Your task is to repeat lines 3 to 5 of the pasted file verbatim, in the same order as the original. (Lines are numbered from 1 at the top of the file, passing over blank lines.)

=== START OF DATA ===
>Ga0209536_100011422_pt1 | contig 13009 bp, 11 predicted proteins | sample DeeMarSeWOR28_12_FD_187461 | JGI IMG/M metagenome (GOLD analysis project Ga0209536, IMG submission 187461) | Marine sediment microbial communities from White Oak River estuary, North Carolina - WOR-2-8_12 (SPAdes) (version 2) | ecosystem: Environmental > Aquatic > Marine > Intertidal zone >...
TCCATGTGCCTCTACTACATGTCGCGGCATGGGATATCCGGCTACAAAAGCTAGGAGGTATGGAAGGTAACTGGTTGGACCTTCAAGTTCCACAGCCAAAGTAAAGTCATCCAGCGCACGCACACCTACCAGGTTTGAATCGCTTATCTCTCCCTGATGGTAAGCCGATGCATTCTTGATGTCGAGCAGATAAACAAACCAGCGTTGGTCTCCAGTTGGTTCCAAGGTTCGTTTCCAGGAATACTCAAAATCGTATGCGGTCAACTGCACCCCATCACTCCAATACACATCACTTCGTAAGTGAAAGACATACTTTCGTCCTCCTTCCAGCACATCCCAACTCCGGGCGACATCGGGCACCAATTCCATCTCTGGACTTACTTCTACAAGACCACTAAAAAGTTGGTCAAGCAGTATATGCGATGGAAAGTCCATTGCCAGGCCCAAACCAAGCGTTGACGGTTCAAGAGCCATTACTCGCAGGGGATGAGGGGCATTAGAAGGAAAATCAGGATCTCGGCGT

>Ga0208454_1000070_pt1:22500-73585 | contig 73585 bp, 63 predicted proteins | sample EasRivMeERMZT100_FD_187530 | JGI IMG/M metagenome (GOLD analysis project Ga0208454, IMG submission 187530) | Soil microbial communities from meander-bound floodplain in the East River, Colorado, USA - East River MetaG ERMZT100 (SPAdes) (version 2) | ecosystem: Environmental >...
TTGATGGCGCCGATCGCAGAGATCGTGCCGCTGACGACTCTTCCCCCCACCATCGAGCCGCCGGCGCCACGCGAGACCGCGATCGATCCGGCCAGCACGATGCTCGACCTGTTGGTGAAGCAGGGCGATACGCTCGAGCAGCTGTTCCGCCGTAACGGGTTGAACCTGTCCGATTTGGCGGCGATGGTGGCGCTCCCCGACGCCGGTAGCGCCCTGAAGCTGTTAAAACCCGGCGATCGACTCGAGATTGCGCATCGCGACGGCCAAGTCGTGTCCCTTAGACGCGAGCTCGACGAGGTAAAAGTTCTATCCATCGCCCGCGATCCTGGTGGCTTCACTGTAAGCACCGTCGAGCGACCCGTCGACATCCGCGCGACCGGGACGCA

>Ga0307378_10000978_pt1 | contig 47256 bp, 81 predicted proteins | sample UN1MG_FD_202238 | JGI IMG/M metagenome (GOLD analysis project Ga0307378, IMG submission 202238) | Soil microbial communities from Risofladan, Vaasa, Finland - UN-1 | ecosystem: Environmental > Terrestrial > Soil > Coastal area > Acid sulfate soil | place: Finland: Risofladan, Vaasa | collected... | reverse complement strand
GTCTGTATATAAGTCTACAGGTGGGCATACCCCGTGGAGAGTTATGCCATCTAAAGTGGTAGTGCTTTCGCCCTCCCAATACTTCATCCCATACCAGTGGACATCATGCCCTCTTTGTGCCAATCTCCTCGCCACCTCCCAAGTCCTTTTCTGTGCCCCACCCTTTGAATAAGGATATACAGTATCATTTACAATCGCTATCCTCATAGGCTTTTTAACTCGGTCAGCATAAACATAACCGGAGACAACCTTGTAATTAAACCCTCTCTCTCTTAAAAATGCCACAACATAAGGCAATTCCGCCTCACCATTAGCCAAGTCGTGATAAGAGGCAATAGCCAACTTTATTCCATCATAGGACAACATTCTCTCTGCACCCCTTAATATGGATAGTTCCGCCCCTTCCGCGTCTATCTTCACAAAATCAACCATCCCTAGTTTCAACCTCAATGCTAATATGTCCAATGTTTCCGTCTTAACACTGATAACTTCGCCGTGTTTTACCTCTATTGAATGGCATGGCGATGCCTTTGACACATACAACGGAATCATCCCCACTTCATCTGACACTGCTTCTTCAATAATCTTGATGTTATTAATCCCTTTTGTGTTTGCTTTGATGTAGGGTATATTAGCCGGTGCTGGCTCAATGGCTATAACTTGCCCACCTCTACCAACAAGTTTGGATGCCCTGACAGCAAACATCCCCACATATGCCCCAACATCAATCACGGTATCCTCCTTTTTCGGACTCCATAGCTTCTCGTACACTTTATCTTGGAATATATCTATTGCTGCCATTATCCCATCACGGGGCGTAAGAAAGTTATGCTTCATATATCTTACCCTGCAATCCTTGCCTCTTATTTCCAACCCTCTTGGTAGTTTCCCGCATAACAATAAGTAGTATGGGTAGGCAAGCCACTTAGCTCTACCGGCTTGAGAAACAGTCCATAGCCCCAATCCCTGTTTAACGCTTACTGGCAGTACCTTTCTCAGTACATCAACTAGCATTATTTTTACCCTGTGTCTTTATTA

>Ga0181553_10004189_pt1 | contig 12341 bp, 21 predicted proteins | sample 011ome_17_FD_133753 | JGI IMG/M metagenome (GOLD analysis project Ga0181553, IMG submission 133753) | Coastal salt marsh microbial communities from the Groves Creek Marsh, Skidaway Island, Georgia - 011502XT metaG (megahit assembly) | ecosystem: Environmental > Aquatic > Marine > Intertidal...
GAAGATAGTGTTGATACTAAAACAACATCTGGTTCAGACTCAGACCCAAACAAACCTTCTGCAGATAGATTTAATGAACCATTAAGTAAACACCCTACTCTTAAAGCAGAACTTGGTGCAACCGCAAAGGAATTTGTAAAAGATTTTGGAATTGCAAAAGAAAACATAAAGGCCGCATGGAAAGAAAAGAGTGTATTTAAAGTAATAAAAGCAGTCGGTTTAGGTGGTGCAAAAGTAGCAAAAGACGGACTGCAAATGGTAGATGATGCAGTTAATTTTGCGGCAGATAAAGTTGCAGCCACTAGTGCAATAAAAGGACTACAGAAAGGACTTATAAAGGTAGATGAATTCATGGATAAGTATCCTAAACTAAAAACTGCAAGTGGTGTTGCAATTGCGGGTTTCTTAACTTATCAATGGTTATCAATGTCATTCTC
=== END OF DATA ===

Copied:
>Ga0208454_1000070_pt1:22500-73585 | contig 73585 bp, 63 predicted proteins | sample EasRivMeERMZT100_FD_187530 | JGI IMG/M metagenome (GOLD analysis project Ga0208454, IMG submission 187530) | Soil microbial communities from meander-bound floodplain in the East River, Colorado, USA - East River MetaG ERMZT100 (SPAdes) (version 2) | ecosystem: Environmental >...
TTGATGGCGCCGATCGCAGAGATCGTGCCGCTGACGACTCTTCCCCCCACCATCGAGCCGCCGGCGCCACGCGAGACCGCGATCGATCCGGCCAGCACGATGCTCGACCTGTTGGTGAAGCAGGGCGATACGCTCGAGCAGCTGTTCCGCCGTAACGGGTTGAACCTGTCCGATTTGGCGGCGATGGTGGCGCTCCCCGACGCCGGTAGCGCCCTGAAGCTGTTAAAACCCGGCGATCGACTCGAGATTGCGCATCGCGACGGCCAAGTCGTGTCCCTTAGACGCGAGCTCGACGAGGTAAAAGTTCTATCCATCGCCCGCGATCCTGGTGGCTTCACTGTAAGCACCGTCGAGCGACCCGTCGACATCCGCGCGACCGGGACGCA

>Ga0307378_10000978_pt1 | contig 47256 bp, 81 predicted proteins | sample UN1MG_FD_202238 | JGI IMG/M metagenome (GOLD analysis project Ga0307378, IMG submission 202238) | Soil microbial communities from Risofladan, Vaasa, Finland - UN-1 | ecosystem: Environmental > Terrestrial > Soil > Coastal area > Acid sulfate soil | place: Finland: Risofladan, Vaasa | collected... | reverse complement strand